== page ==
Back when I was a youngster, I was right into my JRPGs. Nothing has really changed since then with regards to that passion, but back in those days, being a JRPG fan was a dark time for Australians indeed. So many of the classic JRPGs on the Super Nintendo never came to Australia, and there was no Steam or region free consoles to compensate.
So you can imagine my excitement to discover there was a program called RPG Maker 95. It was a software that would let me make my own RPGs, and share them with friends. Even better, I’d be able to do so without having to learn how to code (I’ve never had a mind for coding). There was only one problem; the software was never officially released in English, and the only translation was an unofficial fan one. Even as a youngster I preferred supporting the developer than acquiring my software through illegitimate means. By my morality be damned, I was going to make my own Final Fantasy, and the next thing I knew was that I was experimenting with my new bit of software.
And I did the same thing with RPG Maker 2003, which swapped the Dragon Quest-like first person combat perspective for a more traditional Final Fantasy-like perspective with the heroes arrayed on the right hand side of the screen, and the enemies on the left. It, too, was not officially released in English. There were also improvements to the default in-game graphics, but I would continue playing around with both pieces of software, because the two different perspectives do provide for differnt experinces.
For the longest time the only way that you could make RPG Maker games in English was through these unofficial translations, and that’s why I was so happy to see RPG Maker VX get a proper English release. Now people like (me-from-childhood) are able to officially support what is fundamentally a brilliant piece of software.
While working with RPG Maker 2003 does mean that you’re going to be making games that look antiquated, and where games won’t even run in widescreen, the underlying interface was elegant when it was new software, and it remains remarkably easy software to work with now. To give you an idea of just how easy it is, I went and created something of the basis of a game in a couple of hours (literally, two hours), on a Sunday afternoon. If you’re keen to play my spectacular example of a game, click on below:
Now, I didn’t bother sticking a story in, and all the music and art assets are the ones that come default in the software, but it has a dungeon, items to collect, enemies to fight (including a boss), and even something of a puzzle – there’s a door in a dungeon that just won’t open for some reason!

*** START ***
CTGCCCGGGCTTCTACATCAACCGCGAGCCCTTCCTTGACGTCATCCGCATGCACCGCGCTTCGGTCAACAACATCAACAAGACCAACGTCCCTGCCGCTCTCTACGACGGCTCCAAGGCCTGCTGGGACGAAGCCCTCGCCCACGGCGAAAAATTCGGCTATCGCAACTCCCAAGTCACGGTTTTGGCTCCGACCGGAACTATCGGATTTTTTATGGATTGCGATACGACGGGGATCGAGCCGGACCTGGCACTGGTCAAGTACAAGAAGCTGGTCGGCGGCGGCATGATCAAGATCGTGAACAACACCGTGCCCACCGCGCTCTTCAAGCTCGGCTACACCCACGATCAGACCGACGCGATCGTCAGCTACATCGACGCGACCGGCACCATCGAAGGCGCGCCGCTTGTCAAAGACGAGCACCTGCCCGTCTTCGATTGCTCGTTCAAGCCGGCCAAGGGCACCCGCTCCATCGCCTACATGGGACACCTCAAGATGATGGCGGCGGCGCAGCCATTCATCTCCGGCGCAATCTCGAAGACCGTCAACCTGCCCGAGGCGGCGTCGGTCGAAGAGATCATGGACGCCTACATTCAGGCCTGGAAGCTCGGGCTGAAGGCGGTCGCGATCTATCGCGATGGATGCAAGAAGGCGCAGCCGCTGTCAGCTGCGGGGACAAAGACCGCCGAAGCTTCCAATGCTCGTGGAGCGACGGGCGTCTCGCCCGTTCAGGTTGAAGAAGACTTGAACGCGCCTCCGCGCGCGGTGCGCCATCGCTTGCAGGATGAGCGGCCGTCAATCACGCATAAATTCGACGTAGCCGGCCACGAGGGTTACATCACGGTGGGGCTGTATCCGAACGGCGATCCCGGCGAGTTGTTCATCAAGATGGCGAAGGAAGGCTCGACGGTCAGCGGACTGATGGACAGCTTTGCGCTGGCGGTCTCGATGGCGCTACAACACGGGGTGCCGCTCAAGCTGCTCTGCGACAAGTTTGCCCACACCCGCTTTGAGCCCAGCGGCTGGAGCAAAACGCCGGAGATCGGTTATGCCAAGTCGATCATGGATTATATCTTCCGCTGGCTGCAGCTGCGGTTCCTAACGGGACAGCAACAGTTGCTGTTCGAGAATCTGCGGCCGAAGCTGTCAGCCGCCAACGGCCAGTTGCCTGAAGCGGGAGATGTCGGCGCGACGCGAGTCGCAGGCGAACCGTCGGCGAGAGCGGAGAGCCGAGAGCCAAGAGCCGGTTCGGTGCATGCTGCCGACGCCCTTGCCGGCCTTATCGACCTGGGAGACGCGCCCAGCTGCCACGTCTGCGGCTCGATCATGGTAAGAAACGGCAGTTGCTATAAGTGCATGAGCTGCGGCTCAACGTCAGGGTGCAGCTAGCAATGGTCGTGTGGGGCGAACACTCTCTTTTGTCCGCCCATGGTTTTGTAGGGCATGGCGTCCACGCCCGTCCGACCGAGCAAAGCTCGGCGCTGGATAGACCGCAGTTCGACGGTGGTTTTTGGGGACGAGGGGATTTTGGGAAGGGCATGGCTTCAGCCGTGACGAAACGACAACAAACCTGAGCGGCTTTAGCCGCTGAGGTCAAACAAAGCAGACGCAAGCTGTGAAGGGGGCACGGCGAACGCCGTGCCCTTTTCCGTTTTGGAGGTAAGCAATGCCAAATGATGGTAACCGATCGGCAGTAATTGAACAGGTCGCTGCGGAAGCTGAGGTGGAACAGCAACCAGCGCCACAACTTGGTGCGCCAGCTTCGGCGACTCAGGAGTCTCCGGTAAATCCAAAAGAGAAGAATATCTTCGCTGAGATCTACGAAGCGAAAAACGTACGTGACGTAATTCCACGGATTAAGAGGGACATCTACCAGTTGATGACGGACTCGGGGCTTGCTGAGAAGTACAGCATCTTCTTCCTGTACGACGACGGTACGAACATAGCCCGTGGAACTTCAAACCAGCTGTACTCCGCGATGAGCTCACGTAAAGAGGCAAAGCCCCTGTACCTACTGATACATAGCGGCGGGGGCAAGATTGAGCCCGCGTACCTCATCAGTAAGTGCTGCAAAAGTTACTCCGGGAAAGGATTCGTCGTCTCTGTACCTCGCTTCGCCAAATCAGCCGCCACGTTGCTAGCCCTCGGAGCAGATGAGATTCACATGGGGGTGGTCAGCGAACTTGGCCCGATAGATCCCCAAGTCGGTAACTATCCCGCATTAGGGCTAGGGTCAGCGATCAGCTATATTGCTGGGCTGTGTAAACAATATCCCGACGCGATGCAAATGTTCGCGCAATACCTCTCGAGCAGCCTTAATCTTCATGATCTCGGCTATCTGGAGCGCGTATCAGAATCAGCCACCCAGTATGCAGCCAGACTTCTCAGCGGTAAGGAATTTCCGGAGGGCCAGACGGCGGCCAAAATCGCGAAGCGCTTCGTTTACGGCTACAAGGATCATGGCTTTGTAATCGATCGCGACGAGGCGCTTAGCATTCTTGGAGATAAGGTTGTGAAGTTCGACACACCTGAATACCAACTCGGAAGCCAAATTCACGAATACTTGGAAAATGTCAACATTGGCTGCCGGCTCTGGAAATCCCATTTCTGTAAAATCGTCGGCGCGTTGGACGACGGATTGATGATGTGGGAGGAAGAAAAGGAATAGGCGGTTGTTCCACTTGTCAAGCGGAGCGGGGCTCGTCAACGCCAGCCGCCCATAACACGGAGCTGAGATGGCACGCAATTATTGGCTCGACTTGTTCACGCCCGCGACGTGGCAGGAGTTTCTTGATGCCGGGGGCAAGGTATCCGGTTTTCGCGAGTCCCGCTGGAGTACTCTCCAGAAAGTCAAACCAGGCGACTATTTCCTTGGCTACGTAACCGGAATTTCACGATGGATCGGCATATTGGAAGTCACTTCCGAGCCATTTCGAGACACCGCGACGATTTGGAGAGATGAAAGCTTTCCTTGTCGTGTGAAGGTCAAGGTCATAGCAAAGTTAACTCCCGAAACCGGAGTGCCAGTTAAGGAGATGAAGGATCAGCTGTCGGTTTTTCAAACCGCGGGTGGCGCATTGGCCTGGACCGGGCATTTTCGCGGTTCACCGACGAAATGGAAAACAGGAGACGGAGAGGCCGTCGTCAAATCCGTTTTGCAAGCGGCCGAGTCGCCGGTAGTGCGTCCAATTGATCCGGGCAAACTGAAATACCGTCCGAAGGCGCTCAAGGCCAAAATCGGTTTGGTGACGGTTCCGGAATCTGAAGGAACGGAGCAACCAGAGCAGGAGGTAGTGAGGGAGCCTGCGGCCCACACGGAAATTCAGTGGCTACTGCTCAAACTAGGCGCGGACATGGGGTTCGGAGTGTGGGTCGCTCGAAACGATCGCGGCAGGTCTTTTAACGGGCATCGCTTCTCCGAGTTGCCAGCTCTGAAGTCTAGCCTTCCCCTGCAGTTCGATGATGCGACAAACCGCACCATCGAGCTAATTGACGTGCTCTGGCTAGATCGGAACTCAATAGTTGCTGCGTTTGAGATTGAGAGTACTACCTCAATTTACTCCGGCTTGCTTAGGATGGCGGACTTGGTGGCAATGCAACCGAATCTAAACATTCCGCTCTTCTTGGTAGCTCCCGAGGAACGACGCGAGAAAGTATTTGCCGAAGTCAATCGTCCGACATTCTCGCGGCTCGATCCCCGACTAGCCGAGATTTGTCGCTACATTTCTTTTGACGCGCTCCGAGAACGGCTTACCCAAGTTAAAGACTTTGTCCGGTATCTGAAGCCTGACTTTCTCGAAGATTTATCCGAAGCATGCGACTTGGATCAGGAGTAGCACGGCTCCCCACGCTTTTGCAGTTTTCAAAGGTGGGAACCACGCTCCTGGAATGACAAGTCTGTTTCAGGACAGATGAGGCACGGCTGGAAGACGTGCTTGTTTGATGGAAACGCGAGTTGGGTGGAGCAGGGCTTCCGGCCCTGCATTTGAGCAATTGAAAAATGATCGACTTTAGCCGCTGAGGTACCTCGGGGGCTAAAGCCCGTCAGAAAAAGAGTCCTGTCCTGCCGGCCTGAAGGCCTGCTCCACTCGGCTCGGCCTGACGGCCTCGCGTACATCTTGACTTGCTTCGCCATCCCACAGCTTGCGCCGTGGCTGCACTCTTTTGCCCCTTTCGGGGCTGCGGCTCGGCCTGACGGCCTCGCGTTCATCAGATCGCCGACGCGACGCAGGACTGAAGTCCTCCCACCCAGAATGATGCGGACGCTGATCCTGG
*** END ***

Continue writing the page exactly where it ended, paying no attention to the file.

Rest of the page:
Yes, I know it’s hardly a great game (what did you expect for two hour’s work?), and assuming you’re actually interested enough to play it through you’ll kill the boss enemy in about an hour or so. But the point of this little game of mine is that RPG Maker 2003 makes getting your game concept up and running in almost no time.
While at first you’ll rely on the basic commands and built-in graphics, it’s worth noting that there is a lot of room to do custom, original work, too. As you get better at RPG Maker 2003 you’ll start creating your own scripts, character art, and music in order to produce a game that is uniquely yours. Over the years we’ve seen some really impressive stuff done with RPG Maker titles, and I’m certain the same will be the case here.
Even without delving into the more complex side of game development, or organising your own art and music, RPG Maker 2003 still allows an incredible level of control over each and every part of the game. Every character class, special ability, weapon and item can be customised. Branching dialogue trees and quest paths can be achieved through simple drag-and-drop functions. Enemy encounters can be tweaked and original monsters can be created. A basic, classic, full length JRPG is entirely possible without writing a single line of code or creating a single art asset, and for some that is beyond perfect.
While this is obviously an old piece of software now, so games produced on it could never have been expected to be mobile ready and so on, it was a criticism I have of RPG Maker VX, and it bears repeating here. Aspiring game developers will find themselves limited somewhat that they’re not able to create console ports or mobile versions of their games with this software, and given the likes of Unity can (and is also free to download), this weakens the value of RPG Maker 2003 somewhat. I live in hope that the next version of RPG Maker, whatever form that takes, will be something more robust for people that want to make a commercial go of their dream JRPG.
But for people who are looking to build a JRPG as a hobby, or a youngster not quite ready to learn proper coding, the RPG Maker 2003 remains a spectacular tool, all these years later. It provides a platform that allows genre fans to indulge their creativity, and makes the tools so easy that anyone, regardless of programming skills, can create something.
And the end result, being able to play your own game, and share it with friends and family, is so, so rewarding.
– Matt S.
Find me on Twitter: @digitallydownld